The size of a string section may be expressed with a formula of the type (for example) 10–10–8–10–6, designating the number of first violins, second violins, violas, cellos, and basses. The numbers can vary widely: Wagner in Die Walküre specifies 16–16–12–12–8; [5] the band orchestra in Darius Milhaud's La création du monde is 1–1–0–1–1. [6] In general, music from the Baroque period (ca. 1600–1750) and the Classical period (ca. 1720–1800) used (and is often played in the modern era with) smaller string sections. During the Romantic period (ca. 1800–1910), string sections were significantly enlarged to produce a louder, fuller string sound that could match the loudness of the large brass sections used in orchestral music from this period. During the modern era, some composers requested smaller string sections. In some regional orchestras, amateur orchestras and youth orchestras, the string sections may be relatively small, due to the challenges of finding enough string players.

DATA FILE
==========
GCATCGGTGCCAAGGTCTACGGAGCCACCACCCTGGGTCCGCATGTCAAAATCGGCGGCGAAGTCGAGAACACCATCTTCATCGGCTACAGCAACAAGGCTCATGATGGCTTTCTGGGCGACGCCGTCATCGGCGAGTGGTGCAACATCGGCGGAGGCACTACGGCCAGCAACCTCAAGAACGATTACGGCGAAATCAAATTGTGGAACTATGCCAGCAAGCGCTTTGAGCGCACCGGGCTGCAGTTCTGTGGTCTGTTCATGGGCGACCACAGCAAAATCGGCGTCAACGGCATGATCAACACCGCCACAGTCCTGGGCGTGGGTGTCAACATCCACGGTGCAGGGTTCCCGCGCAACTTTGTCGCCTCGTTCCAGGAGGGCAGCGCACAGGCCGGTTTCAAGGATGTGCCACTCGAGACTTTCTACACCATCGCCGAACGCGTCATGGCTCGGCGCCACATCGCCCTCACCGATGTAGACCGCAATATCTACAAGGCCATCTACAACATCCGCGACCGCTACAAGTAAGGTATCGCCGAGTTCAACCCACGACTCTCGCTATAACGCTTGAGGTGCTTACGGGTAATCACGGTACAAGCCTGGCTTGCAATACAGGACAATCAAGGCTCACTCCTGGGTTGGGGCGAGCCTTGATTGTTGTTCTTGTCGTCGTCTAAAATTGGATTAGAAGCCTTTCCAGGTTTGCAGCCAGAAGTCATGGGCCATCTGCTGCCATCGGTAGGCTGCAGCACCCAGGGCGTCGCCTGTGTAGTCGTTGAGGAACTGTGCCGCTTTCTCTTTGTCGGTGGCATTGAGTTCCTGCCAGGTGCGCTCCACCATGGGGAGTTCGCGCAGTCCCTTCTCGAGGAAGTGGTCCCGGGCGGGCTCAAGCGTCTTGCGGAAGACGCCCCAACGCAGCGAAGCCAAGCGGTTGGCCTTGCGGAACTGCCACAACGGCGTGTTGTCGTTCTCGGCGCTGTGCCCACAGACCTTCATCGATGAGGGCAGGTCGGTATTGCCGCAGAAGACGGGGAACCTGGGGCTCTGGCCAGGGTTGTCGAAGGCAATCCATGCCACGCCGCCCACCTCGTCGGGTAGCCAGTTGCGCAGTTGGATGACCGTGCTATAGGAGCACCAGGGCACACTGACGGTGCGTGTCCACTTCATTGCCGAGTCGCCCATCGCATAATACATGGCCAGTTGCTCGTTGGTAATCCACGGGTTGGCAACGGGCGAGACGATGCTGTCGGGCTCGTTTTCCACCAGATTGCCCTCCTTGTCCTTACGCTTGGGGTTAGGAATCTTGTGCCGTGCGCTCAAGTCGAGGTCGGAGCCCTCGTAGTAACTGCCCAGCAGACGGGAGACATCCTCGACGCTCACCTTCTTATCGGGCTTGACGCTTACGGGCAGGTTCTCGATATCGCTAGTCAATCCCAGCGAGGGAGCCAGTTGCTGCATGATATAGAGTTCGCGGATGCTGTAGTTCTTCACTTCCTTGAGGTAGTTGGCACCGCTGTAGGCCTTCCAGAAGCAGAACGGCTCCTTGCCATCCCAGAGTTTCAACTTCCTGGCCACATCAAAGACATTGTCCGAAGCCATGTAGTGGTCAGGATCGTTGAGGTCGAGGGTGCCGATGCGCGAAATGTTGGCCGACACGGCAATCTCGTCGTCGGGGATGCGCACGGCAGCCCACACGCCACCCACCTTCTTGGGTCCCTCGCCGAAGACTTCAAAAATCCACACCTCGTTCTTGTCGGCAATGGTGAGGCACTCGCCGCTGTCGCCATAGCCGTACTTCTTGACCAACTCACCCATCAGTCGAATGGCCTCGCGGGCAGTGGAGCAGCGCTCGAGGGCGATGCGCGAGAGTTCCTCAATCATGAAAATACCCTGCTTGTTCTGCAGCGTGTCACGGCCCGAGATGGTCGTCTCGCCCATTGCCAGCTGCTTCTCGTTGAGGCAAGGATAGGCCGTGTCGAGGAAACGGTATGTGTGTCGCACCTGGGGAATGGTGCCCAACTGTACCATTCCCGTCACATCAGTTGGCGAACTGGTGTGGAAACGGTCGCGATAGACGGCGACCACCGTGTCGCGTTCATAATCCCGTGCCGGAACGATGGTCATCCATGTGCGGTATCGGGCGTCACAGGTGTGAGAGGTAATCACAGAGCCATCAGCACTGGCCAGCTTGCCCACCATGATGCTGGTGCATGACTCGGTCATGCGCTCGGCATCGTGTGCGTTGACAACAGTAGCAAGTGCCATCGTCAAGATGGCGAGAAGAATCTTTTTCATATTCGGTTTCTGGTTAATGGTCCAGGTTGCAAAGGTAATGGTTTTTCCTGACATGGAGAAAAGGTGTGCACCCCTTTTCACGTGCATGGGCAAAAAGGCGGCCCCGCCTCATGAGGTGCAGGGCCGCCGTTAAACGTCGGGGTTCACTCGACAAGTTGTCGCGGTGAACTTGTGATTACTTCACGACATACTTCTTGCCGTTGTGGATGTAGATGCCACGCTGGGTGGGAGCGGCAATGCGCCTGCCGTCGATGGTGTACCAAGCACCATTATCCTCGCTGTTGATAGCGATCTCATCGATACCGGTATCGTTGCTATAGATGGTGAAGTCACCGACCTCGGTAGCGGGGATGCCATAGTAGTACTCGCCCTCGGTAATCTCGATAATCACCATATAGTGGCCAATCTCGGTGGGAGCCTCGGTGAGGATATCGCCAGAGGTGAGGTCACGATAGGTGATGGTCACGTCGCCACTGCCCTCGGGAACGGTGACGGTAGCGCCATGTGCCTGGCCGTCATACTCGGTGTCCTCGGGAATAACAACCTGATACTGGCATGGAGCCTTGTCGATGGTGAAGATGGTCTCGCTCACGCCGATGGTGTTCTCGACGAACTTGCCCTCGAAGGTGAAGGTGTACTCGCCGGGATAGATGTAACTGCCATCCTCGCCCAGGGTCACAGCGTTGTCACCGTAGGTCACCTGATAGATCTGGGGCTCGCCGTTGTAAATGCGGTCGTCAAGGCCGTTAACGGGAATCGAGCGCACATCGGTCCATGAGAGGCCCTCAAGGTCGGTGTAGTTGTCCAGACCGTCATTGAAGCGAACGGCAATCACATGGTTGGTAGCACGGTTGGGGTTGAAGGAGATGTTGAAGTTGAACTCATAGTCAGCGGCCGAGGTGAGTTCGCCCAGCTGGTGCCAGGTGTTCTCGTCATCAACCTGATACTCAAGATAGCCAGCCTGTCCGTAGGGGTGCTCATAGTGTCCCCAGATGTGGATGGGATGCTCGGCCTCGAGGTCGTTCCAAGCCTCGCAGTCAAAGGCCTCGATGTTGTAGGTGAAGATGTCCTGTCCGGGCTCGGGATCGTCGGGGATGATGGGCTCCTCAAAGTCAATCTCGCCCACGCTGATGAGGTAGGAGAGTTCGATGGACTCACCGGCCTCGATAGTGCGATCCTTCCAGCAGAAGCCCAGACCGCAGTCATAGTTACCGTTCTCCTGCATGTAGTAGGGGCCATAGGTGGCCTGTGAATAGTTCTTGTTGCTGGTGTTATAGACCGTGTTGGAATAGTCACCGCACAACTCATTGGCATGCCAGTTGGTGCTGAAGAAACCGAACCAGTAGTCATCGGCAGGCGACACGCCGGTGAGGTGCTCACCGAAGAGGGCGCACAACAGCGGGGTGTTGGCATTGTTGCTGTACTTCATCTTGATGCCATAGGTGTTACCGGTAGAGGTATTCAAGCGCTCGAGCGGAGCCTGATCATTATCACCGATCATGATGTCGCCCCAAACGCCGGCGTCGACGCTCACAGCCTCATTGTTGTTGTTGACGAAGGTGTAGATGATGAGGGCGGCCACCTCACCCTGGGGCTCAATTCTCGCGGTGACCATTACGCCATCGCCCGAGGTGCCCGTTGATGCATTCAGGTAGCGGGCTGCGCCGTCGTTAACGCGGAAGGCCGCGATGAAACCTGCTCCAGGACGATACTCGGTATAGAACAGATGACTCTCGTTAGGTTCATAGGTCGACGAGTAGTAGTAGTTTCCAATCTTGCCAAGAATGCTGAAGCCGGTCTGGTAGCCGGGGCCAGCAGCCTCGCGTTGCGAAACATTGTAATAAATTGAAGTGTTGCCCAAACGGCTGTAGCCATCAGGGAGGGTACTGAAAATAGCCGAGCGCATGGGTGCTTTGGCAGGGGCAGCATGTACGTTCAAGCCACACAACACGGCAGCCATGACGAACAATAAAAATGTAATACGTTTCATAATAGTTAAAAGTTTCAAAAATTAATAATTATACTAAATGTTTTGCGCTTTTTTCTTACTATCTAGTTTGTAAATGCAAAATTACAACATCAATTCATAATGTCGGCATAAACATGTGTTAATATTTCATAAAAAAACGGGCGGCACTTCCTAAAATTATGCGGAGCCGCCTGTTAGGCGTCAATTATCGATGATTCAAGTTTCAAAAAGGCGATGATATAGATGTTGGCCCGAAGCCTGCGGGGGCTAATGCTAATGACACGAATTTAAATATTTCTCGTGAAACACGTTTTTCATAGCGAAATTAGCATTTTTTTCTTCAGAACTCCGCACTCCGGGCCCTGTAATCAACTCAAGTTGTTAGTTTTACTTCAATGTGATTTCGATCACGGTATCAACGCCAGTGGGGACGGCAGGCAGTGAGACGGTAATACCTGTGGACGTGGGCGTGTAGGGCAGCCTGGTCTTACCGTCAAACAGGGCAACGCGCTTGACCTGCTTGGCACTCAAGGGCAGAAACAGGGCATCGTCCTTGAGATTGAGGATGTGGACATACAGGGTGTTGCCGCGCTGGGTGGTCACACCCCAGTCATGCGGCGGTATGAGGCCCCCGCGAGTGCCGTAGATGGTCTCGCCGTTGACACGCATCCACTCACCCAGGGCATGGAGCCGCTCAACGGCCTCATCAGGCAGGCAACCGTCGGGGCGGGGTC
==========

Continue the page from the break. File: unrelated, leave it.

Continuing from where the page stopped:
The music for a string section is not necessarily written in five parts; besides the variants discussed below, in classical orchestras the 'quintet' is often called a 'quartet', with basses and cellos playing together.

Double bass section

The role of the double bass section evolved considerably during the 19th century. In orchestral works from the classical era, the bass and cello would typically play from the same part, labelled "Bassi". [7] Given the pitch range of the instruments, this means that if a double bassist and a cellist read the same part, the double bass player would be doubling the cello part an octave lower. While passages for cellos alone (marked senza bassi) are common in Mozart and Haydn, independent parts for both instruments become frequent in Beethoven and Rossini and common in later works of Verdi and Wagner.